Identifying the insane: madness and marginality in the eighteenth century.

Ingram, Allan (2002) Identifying the insane: madness and marginality in the eighteenth century. Lumen: Memory and Identity: Past and Present, 21. pp. 143-157. ISSN 1209-3696

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This article discusses the case of Alexander Cruden who published several pamphlets protesting against his wrongful confinement as a madman, in the mid eighteenth century. While Cruden seems to have been badly treated, his textual identification of himself with Alexander the Great and the biblical Joseph, together with his lavish praise of the Duke of Cumberland, make his over-riding claim to sanity suspect. The point of the article is to consider the tenuous position in society of the ‘cured’, or the released ‘madman’, and the extent to which re-absorption seems virtually impossible. The article was described as an ‘extremely interesting and well-written study’ by the anonymous reader for Lumen. It is based on a paper originally given at a conference of the Canadian Society for Eighteenth-Century Studies in Toronto. Ingram has been an invited speaker at a subsequent conference in Winnipeg (2007).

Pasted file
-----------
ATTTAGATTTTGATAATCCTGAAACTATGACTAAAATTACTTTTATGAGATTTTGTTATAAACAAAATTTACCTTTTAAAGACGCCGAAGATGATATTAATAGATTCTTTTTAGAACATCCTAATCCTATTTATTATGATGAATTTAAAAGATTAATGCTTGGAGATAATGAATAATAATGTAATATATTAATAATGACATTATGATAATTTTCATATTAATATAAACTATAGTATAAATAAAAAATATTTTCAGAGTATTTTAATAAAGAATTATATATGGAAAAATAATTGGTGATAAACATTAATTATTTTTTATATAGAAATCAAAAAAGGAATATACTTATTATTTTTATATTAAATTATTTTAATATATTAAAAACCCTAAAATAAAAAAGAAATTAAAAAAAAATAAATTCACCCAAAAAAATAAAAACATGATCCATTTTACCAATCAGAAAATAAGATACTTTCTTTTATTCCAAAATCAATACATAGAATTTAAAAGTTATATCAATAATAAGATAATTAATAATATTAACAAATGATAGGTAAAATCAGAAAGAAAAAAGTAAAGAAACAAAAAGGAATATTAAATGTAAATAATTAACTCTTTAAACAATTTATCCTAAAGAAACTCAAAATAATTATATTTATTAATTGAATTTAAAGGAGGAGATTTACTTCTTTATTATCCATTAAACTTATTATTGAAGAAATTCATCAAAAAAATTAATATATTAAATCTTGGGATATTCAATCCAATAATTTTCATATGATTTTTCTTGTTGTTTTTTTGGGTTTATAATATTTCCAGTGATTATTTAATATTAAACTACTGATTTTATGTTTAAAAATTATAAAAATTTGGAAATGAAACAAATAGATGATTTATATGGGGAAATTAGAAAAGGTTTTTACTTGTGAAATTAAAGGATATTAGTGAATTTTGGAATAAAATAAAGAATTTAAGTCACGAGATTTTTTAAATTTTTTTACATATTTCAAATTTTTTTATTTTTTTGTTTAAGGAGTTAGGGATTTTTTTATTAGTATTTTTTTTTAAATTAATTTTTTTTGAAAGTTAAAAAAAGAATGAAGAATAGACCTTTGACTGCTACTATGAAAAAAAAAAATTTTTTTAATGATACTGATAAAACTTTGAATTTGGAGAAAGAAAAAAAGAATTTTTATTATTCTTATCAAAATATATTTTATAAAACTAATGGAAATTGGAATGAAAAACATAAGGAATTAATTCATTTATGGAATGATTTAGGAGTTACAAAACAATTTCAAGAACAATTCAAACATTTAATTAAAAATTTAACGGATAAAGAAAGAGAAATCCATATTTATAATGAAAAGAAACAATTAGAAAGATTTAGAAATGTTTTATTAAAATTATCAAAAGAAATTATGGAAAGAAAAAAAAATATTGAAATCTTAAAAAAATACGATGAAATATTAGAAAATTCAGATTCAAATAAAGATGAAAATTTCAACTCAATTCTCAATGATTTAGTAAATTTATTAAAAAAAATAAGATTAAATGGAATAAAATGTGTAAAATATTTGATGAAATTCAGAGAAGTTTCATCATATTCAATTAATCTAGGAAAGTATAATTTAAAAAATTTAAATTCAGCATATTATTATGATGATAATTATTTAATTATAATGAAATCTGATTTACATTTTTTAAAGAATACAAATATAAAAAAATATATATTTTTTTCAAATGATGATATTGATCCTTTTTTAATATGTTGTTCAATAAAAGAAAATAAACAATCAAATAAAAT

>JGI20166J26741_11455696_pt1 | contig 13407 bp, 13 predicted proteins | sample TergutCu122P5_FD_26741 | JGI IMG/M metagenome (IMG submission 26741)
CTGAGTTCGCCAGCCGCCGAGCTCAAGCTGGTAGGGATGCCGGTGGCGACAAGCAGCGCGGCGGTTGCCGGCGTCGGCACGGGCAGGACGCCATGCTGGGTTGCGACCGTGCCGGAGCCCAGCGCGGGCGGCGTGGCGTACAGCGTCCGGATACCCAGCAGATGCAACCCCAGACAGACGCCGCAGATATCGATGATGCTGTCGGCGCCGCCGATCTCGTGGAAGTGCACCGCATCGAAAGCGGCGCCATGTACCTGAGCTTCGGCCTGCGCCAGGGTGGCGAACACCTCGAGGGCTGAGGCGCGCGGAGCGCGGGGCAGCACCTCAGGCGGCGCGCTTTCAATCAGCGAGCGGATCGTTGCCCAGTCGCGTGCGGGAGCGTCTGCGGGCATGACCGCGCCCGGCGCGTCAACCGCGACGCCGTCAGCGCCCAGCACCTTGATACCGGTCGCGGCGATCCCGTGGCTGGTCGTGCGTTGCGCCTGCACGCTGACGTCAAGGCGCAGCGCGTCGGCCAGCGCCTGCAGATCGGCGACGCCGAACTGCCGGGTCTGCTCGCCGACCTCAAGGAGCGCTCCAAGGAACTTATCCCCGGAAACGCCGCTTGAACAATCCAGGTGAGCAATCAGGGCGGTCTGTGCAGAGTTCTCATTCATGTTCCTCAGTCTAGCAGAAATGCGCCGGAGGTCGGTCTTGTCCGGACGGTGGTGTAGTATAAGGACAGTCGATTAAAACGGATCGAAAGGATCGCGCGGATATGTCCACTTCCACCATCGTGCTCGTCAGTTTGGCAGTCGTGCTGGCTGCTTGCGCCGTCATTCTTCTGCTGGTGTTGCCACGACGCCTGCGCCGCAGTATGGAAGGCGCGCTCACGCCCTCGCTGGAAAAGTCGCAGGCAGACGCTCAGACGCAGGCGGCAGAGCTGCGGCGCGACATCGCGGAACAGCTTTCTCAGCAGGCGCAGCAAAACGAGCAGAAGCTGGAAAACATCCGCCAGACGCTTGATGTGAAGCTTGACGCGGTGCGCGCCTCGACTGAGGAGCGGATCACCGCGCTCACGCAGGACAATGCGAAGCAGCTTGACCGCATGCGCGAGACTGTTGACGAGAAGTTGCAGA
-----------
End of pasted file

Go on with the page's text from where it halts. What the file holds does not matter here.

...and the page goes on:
Item Type: Article
Uncontrolled Keywords: mentally ill, imprisonment
Subjects: C800 Psychology
Department: Faculties > Arts, Design and Social Sciences > Humanities
Depositing User: EPrint Services
Date Deposited: 27 May 2008 13:42
Last Modified: 12 Oct 2019 19:22

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